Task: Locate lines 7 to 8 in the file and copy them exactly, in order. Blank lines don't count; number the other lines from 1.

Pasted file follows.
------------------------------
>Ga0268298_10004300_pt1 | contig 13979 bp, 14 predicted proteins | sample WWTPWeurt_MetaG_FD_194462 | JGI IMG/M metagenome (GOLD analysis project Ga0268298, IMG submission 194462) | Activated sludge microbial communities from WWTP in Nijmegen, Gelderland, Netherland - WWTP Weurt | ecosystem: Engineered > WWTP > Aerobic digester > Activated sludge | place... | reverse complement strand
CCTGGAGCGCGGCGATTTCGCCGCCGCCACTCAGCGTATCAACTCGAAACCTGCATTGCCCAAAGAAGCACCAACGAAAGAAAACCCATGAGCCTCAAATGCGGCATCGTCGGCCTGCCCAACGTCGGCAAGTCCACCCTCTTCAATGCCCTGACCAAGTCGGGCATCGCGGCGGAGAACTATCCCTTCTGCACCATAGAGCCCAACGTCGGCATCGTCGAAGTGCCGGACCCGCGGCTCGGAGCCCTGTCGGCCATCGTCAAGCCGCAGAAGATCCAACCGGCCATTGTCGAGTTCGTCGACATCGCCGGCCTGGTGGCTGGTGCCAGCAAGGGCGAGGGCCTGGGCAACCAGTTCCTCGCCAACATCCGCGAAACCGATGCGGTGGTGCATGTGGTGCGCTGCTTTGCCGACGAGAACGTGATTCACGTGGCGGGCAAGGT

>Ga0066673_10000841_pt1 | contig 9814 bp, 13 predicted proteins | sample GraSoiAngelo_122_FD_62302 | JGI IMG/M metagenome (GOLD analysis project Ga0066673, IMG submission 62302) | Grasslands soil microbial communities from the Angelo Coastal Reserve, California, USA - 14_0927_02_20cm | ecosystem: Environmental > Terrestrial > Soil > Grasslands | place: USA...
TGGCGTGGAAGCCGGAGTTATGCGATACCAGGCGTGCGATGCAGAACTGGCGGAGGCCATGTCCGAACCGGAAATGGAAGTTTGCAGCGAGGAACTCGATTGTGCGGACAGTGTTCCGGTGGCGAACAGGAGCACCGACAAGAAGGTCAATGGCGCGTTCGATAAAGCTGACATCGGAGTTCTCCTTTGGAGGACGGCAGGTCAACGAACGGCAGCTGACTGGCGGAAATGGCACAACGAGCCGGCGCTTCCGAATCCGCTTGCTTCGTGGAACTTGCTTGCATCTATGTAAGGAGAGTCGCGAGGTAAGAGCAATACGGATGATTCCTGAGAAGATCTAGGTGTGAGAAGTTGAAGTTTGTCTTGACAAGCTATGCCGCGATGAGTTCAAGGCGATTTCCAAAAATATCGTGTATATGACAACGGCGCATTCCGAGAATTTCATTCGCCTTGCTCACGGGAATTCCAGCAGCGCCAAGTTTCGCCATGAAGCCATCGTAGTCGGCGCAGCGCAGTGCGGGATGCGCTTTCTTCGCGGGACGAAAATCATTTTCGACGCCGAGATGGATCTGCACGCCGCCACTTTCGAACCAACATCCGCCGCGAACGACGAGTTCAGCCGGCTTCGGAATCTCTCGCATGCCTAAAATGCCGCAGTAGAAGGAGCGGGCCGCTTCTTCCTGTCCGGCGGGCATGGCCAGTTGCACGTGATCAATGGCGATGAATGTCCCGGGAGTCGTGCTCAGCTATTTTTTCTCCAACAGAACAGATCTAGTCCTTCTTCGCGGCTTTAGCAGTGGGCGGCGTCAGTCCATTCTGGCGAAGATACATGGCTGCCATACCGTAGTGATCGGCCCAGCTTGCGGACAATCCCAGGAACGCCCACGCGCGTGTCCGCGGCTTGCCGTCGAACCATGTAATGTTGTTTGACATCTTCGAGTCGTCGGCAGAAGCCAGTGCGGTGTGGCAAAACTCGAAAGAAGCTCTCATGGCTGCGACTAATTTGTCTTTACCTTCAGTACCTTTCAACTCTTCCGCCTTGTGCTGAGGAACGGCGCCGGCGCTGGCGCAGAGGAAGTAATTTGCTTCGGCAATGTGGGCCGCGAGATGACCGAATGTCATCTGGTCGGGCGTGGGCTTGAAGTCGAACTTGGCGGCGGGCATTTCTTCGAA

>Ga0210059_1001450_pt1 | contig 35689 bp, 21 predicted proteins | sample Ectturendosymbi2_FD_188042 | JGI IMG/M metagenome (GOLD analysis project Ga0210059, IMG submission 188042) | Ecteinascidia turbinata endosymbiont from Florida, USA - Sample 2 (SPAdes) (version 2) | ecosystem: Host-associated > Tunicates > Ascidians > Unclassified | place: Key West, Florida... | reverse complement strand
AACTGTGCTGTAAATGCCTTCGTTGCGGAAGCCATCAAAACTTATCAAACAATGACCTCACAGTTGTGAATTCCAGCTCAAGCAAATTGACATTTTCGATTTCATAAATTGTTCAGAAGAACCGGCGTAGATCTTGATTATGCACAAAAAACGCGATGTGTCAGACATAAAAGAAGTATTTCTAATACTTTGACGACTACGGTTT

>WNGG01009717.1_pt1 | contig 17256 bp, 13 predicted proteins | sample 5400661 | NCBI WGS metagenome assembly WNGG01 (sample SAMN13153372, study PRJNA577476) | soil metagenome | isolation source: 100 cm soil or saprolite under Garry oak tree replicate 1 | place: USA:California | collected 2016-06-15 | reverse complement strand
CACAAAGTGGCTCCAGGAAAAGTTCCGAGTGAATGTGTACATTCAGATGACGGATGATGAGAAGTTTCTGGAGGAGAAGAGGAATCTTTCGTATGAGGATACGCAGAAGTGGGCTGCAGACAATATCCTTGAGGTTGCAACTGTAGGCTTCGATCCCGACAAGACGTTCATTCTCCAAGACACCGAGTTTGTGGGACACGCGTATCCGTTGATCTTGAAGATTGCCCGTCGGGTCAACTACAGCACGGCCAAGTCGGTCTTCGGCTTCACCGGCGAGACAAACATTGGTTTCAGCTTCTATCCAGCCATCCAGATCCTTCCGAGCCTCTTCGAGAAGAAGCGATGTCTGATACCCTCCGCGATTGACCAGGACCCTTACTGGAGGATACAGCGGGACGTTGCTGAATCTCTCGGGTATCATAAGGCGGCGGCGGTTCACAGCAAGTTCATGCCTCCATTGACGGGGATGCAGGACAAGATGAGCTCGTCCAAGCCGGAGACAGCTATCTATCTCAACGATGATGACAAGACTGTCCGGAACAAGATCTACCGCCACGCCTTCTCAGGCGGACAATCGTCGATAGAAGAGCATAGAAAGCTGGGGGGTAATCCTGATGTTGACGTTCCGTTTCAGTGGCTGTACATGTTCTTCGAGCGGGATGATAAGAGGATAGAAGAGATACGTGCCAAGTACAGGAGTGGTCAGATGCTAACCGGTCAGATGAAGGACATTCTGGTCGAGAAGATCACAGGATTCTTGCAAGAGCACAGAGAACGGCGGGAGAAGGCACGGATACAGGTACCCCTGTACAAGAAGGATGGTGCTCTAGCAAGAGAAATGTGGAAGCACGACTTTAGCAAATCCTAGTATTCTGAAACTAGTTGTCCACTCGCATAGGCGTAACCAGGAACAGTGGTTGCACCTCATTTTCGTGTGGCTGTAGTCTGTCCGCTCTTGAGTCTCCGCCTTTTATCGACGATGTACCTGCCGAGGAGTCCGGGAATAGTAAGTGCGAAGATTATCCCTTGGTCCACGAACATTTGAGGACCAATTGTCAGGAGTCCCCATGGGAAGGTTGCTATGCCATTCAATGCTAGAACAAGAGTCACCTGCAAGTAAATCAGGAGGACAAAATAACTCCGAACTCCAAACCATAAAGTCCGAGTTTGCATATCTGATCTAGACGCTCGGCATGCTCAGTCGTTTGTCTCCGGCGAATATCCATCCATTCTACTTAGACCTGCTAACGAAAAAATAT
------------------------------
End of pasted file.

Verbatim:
>WNGG01009717.1_pt1 | contig 17256 bp, 13 predicted proteins | sample 5400661 | NCBI WGS metagenome assembly WNGG01 (sample SAMN13153372, study PRJNA577476) | soil metagenome | isolation source: 100 cm soil or saprolite under Garry oak tree replicate 1 | place: USA:California | collected 2016-06-15 | reverse complement strand
CACAAAGTGGCTCCAGGAAAAGTTCCGAGTGAATGTGTACATTCAGATGACGGATGATGAGAAGTTTCTGGAGGAGAAGAGGAATCTTTCGTATGAGGATACGCAGAAGTGGGCTGCAGACAATATCCTTGAGGTTGCAACTGTAGGCTTCGATCCCGACAAGACGTTCATTCTCCAAGACACCGAGTTTGTGGGACACGCGTATCCGTTGATCTTGAAGATTGCCCGTCGGGTCAACTACAGCACGGCCAAGTCGGTCTTCGGCTTCACCGGCGAGACAAACATTGGTTTCAGCTTCTATCCAGCCATCCAGATCCTTCCGAGCCTCTTCGAGAAGAAGCGATGTCTGATACCCTCCGCGATTGACCAGGACCCTTACTGGAGGATACAGCGGGACGTTGCTGAATCTCTCGGGTATCATAAGGCGGCGGCGGTTCACAGCAAGTTCATGCCTCCATTGACGGGGATGCAGGACAAGATGAGCTCGTCCAAGCCGGAGACAGCTATCTATCTCAACGATGATGACAAGACTGTCCGGAACAAGATCTACCGCCACGCCTTCTCAGGCGGACAATCGTCGATAGAAGAGCATAGAAAGCTGGGGGGTAATCCTGATGTTGACGTTCCGTTTCAGTGGCTGTACATGTTCTTCGAGCGGGATGATAAGAGGATAGAAGAGATACGTGCCAAGTACAGGAGTGGTCAGATGCTAACCGGTCAGATGAAGGACATTCTGGTCGAGAAGATCACAGGATTCTTGCAAGAGCACAGAGAACGGCGGGAGAAGGCACGGATACAGGTACCCCTGTACAAGAAGGATGGTGCTCTAGCAAGAGAAATGTGGAAGCACGACTTTAGCAAATCCTAGTATTCTGAAACTAGTTGTCCACTCGCATAGGCGTAACCAGGAACAGTGGTTGCACCTCATTTTCGTGTGGCTGTAGTCTGTCCGCTCTTGAGTCTCCGCCTTTTATCGACGATGTACCTGCCGAGGAGTCCGGGAATAGTAAGTGCGAAGATTATCCCTTGGTCCACGAACATTTGAGGACCAATTGTCAGGAGTCCCCATGGGAAGGTTGCTATGCCATTCAATGCTAGAACAAGAGTCACCTGCAAGTAAATCAGGAGGACAAAATAACTCCGAACTCCAAACCATAAAGTCCGAGTTTGCATATCTGATCTAGACGCTCGGCATGCTCAGTCGTTTGTCTCCGGCGAATATCCATCCATTCTACTTAGACCTGCTAACGAAAAAATAT